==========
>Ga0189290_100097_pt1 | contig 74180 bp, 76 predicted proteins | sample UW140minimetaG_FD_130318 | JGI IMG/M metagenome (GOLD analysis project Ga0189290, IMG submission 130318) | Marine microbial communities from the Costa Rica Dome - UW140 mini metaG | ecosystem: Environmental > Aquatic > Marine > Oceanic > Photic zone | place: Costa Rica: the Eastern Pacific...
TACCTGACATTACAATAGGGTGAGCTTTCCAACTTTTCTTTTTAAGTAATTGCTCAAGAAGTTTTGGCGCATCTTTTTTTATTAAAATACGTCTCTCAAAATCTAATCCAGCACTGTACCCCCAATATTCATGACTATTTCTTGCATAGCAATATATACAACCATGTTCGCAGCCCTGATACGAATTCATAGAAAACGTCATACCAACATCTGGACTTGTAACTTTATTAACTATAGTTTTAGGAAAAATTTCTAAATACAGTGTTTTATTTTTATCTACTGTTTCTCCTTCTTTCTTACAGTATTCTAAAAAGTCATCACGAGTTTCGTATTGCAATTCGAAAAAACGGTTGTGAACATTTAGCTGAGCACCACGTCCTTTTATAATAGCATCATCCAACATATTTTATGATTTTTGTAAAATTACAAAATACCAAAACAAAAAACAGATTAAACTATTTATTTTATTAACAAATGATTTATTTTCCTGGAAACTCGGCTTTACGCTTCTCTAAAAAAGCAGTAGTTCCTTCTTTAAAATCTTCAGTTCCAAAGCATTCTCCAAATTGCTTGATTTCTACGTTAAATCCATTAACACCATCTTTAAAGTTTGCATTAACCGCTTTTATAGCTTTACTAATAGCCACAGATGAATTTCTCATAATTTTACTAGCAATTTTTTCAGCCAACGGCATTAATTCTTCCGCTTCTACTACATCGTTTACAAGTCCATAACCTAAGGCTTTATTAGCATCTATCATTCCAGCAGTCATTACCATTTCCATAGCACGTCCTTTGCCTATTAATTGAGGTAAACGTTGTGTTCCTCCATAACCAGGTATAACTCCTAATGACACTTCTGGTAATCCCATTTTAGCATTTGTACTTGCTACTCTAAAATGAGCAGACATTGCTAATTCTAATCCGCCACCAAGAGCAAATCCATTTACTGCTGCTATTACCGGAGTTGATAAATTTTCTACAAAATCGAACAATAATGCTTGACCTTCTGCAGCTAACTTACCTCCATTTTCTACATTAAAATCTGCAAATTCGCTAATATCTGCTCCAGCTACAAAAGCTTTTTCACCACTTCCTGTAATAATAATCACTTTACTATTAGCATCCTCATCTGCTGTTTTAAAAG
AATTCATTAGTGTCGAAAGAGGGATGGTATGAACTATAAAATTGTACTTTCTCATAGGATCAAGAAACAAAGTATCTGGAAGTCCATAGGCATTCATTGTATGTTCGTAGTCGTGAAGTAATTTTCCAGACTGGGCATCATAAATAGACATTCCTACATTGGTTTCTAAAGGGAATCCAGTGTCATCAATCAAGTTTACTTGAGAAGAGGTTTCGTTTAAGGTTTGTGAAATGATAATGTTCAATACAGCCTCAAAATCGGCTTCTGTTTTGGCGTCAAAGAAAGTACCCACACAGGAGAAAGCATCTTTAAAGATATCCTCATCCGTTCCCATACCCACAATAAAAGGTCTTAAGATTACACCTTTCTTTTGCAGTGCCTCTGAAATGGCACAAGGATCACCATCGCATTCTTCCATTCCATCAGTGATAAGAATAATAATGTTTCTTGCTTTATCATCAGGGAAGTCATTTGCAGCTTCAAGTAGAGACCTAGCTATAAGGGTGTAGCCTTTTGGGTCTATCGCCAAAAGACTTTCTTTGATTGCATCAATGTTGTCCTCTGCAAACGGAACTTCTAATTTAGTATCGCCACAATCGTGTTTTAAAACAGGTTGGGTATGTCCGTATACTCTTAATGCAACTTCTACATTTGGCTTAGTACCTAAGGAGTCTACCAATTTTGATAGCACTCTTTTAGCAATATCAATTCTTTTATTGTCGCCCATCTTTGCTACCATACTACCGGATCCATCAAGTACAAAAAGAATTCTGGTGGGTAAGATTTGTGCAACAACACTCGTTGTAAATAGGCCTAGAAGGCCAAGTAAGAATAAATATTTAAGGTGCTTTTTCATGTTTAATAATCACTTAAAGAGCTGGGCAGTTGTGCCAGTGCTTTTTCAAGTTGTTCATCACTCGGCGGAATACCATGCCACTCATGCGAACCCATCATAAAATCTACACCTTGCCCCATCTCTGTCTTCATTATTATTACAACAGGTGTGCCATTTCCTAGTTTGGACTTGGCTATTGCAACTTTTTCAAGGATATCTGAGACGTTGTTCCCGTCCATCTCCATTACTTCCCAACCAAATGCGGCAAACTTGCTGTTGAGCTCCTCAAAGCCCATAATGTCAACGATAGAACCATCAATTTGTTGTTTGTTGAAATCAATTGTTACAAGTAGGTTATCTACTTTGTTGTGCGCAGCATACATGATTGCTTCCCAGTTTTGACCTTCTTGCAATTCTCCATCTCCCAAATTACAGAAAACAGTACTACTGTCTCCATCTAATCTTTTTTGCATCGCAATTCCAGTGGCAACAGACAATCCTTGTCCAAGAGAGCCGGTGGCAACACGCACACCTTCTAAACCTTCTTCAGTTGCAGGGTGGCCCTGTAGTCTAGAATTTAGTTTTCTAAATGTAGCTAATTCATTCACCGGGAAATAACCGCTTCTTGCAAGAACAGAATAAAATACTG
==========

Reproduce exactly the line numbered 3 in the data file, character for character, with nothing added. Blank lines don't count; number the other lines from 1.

AATTCATTAGTGTCGAAAGAGGGATGGTATGAACTATAAAATTGTACTTTCTCATAGGATCAAGAAACAAAGTATCTGGAAGTCCATAGGCATTCATTGTATGTTCGTAGTCGTGAAGTAATTTTCCAGACTGGGCATCATAAATAGACATTCCTACATTGGTTTCTAAAGGGAATCCAGTGTCATCAATCAAGTTTACTTGAGAAGAGGTTTCGTTTAAGGTTTGTGAAATGATAATGTTCAATACAGCCTCAAAATCGGCTTCTGTTTTGGCGTCAAAGAAAGTACCCACACAGGAGAAAGCATCTTTAAAGATATCCTCATCCGTTCCCATACCCACAATAAAAGGTCTTAAGATTACACCTTTCTTTTGCAGTGCCTCTGAAATGGCACAAGGATCACCATCGCATTCTTCCATTCCATCAGTGATAAGAATAATAATGTTTCTTGCTTTATCATCAGGGAAGTCATTTGCAGCTTCAAGTAGAGACCTAGCTATAAGGGTGTAGCCTTTTGGGTCTATCGCCAAAAGACTTTCTTTGATTGCATCAATGTTGTCCTCTGCAAACGGAACTTCTAATTTAGTATCGCCACAATCGTGTTTTAAAACAGGTTGGGTATGTCCGTATACTCTTAATGCAACTTCTACATTTGGCTTAGTACCTAAGGAGTCTACCAATTTTGATAGCACTCTTTTAGCAATATCAATTCTTTTATTGTCGCCCATCTTTGCTACCATACTACCGGATCCATCAAGTACAAAAAGAATTCTGGTGGGTAAGATTTGTGCAACAACACTCGTTGTAAATAGGCCTAGAAGGCCAAGTAAGAATAAATATTTAAGGTGCTTTTTCATGTTTAATAATCACTTAAAGAGCTGGGCAGTTGTGCCAGTGCTTTTTCAAGTTGTTCATCACTCGGCGGAATACCATGCCACTCATGCGAACCCATCATAAAATCTACACCTTGCCCCATCTCTGTCTTCATTATTATTACAACAGGTGTGCCATTTCCTAGTTTGGACTTGGCTATTGCAACTTTTTCAAGGATATCTGAGACGTTGTTCCCGTCCATCTCCATTACTTCCCAACCAAATGCGGCAAACTTGCTGTTGAGCTCCTCAAAGCCCATAATGTCAACGATAGAACCATCAATTTGTTGTTTGTTGAAATCAATTGTTACAAGTAGGTTATCTACTTTGTTGTGCGCAGCATACATGATTGCTTCCCAGTTTTGACCTTCTTGCAATTCTCCATCTCCCAAATTACAGAAAACAGTACTACTGTCTCCATCTAATCTTTTTTGCATCGCAATTCCAGTGGCAACAGACAATCCTTGTCCAAGAGAGCCGGTGGCAACACGCACACCTTCTAAACCTTCTTCAGTTGCAGGGTGGCCCTGTAGTCTAGAATTTAGTTTTCTAAATGTAGCTAATTCATTCACCGGGAAATAACCGCTTCTTGCAAGAACAGAATAAAATACTG